I never received the t-shirt I ordered from ED in ’08, but I’m holding out for ED in ’10.
I’ve been imagining what their $60 million campaign would look like if instead of trying to compete with all the storylines of the current presidential campaign, they divided this investment among 10 major metro markets during a non-presidential election year. A $6 million ED in ’10 campaign in D.C. would counter the misunderstanding, misinformation, and resistance standing in the way of improving education (and think of the collateral influence it would have on the multitude of national policymakers who live and work here.)
A case in point– despite the fact that charter schools serve 30% of the public school population in the District of Columbia, I’ve found that most people here don’t understand what a charter school is.
The local organization FOCUS recently commissioned an independent poll about charter schools. The results: 49% of District residents favor charter schools, 19% oppose them, and 32% aren’t sure.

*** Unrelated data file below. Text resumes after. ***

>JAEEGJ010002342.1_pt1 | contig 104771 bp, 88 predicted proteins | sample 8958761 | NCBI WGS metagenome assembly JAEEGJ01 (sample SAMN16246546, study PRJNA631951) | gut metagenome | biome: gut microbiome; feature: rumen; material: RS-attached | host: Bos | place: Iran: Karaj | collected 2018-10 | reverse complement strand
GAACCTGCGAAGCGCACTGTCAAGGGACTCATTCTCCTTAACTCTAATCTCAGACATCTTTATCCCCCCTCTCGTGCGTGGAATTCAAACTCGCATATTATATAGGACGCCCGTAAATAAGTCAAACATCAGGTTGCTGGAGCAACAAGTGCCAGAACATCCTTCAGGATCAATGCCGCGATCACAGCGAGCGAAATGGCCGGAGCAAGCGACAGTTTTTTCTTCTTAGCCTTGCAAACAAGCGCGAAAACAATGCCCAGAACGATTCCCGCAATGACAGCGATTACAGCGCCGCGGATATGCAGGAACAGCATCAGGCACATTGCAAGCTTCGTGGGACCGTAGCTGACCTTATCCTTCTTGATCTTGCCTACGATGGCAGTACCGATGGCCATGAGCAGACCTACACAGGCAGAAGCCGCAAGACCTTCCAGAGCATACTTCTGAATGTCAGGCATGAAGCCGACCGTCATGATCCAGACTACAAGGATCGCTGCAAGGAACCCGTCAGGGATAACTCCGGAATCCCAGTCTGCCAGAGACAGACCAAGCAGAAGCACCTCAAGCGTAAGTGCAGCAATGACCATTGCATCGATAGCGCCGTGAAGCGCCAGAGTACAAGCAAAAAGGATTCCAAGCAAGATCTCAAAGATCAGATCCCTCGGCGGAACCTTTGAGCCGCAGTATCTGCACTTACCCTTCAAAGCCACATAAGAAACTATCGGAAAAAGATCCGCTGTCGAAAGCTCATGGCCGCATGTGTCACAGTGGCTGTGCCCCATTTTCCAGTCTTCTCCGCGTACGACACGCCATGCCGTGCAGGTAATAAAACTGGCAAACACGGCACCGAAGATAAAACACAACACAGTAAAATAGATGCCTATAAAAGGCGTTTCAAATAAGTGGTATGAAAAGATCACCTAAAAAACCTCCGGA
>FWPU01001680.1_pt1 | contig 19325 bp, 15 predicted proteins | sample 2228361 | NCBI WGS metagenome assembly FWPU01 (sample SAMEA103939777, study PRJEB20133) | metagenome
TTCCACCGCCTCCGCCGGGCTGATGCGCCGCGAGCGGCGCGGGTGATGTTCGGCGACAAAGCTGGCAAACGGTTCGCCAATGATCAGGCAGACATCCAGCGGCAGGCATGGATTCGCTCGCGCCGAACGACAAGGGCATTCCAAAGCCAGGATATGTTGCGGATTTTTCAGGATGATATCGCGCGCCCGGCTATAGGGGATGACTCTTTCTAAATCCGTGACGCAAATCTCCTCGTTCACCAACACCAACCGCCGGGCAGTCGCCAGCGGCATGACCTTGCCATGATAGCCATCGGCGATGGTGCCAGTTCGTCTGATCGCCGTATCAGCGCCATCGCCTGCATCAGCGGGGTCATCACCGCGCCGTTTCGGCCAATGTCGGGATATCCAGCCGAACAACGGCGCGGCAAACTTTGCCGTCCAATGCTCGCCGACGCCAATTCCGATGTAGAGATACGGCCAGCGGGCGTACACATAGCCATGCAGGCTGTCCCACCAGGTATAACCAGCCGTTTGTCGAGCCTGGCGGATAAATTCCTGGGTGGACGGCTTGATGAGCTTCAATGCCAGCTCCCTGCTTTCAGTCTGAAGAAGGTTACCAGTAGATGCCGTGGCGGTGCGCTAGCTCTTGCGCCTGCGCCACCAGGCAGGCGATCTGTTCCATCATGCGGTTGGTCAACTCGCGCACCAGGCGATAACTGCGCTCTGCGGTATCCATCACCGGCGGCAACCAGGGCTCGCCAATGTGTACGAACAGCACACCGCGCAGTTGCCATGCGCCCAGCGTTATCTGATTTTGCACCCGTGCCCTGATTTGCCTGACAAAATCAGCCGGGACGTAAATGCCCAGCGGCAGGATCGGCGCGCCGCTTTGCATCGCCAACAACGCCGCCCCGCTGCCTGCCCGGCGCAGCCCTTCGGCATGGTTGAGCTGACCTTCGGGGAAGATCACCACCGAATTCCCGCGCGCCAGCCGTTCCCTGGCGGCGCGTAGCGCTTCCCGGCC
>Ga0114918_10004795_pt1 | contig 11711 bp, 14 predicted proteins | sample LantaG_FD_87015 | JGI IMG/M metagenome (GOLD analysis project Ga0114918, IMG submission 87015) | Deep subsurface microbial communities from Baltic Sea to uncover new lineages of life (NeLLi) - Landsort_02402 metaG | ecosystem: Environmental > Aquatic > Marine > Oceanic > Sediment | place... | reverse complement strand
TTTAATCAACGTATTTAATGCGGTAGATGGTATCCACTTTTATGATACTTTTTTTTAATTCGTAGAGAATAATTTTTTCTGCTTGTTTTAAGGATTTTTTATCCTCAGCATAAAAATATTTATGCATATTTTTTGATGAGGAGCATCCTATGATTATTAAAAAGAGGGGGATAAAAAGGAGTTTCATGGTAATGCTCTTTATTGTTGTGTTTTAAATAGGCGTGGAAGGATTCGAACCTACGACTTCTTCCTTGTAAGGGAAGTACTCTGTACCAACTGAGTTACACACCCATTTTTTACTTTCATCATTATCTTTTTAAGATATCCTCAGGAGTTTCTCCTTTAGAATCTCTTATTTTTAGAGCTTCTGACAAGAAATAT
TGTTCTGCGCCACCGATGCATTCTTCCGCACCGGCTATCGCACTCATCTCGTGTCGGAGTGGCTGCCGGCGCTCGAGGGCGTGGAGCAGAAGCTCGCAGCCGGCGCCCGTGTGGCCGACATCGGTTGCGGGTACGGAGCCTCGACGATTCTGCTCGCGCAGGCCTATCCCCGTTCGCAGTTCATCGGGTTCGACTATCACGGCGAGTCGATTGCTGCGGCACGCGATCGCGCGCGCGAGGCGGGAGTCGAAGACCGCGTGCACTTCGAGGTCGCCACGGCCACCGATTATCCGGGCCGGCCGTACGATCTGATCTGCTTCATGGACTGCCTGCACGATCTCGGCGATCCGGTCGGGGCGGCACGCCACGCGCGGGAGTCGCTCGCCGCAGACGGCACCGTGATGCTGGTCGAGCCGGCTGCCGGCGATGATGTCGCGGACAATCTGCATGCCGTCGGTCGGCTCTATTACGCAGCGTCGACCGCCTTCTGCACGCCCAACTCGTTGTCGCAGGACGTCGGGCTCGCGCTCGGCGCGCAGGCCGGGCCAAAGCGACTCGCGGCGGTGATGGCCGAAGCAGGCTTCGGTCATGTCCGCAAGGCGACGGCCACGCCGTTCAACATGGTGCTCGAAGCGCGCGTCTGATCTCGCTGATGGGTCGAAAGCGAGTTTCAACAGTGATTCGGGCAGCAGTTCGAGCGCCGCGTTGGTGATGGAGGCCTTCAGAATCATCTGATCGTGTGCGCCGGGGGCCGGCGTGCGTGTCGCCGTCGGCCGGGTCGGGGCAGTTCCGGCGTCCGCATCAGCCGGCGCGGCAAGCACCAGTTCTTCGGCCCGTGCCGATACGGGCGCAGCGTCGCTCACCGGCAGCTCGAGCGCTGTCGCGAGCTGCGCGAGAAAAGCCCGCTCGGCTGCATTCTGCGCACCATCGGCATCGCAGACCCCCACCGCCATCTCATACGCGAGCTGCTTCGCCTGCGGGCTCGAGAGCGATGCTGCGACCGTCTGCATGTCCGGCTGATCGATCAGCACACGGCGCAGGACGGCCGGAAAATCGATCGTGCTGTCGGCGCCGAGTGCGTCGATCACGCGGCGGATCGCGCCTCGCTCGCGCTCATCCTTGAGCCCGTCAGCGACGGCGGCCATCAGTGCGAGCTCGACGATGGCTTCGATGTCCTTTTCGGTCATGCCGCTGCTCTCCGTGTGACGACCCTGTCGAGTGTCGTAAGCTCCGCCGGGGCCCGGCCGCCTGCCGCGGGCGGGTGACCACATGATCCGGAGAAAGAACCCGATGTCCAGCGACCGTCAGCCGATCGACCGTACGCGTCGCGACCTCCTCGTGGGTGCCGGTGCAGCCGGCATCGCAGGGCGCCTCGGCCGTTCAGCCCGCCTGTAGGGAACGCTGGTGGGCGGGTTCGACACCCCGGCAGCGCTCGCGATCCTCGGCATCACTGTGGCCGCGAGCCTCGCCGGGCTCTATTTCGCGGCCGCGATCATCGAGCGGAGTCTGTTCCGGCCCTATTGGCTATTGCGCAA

When polling interviewers provided respondents with the following definition of a charter school, favorable responses jumped from 49% to 64%:
Charter schools are tuition-free public autonomous schools that are given the freedom to be more innovative in exchange for increased accountability for improving student achievement.
Public charter schools are not an issue for ED in ’08, but this is powerful example of how a nonpartisan public awareness and action campaign to strengthen education would impact public views in a major metro market.
– Guestblogger Michael Robbins